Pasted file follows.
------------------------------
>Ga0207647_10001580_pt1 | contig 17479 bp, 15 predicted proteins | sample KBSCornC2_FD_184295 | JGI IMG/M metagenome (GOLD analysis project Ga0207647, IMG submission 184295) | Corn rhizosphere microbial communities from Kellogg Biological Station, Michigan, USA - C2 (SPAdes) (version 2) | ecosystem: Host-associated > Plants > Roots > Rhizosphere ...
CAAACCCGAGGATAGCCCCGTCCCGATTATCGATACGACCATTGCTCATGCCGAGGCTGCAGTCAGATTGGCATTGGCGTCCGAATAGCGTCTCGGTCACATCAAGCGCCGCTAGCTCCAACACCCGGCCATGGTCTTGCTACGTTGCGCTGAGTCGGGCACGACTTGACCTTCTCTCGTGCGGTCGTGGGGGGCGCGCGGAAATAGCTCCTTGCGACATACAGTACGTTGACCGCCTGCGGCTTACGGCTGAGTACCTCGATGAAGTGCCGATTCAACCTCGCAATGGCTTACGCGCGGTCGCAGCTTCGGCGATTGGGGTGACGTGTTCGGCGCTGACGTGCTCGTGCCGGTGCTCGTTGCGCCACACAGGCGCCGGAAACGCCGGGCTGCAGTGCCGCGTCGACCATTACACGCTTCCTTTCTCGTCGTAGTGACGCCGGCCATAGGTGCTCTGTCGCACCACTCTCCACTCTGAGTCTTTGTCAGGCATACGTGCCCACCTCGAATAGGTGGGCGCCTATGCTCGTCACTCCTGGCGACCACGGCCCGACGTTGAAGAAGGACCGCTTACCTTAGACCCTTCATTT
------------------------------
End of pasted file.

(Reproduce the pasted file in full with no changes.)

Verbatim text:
>Ga0207647_10001580_pt1 | contig 17479 bp, 15 predicted proteins | sample KBSCornC2_FD_184295 | JGI IMG/M metagenome (GOLD analysis project Ga0207647, IMG submission 184295) | Corn rhizosphere microbial communities from Kellogg Biological Station, Michigan, USA - C2 (SPAdes) (version 2) | ecosystem: Host-associated > Plants > Roots > Rhizosphere ...
CAAACCCGAGGATAGCCCCGTCCCGATTATCGATACGACCATTGCTCATGCCGAGGCTGCAGTCAGATTGGCATTGGCGTCCGAATAGCGTCTCGGTCACATCAAGCGCCGCTAGCTCCAACACCCGGCCATGGTCTTGCTACGTTGCGCTGAGTCGGGCACGACTTGACCTTCTCTCGTGCGGTCGTGGGGGGCGCGCGGAAATAGCTCCTTGCGACATACAGTACGTTGACCGCCTGCGGCTTACGGCTGAGTACCTCGATGAAGTGCCGATTCAACCTCGCAATGGCTTACGCGCGGTCGCAGCTTCGGCGATTGGGGTGACGTGTTCGGCGCTGACGTGCTCGTGCCGGTGCTCGTTGCGCCACACAGGCGCCGGAAACGCCGGGCTGCAGTGCCGCGTCGACCATTACACGCTTCCTTTCTCGTCGTAGTGACGCCGGCCATAGGTGCTCTGTCGCACCACTCTCCACTCTGAGTCTTTGTCAGGCATACGTGCCCACCTCGAATAGGTGGGCGCCTATGCTCGTCACTCCTGGCGACCACGGCCCGACGTTGAAGAAGGACCGCTTACCTTAGACCCTTCATTT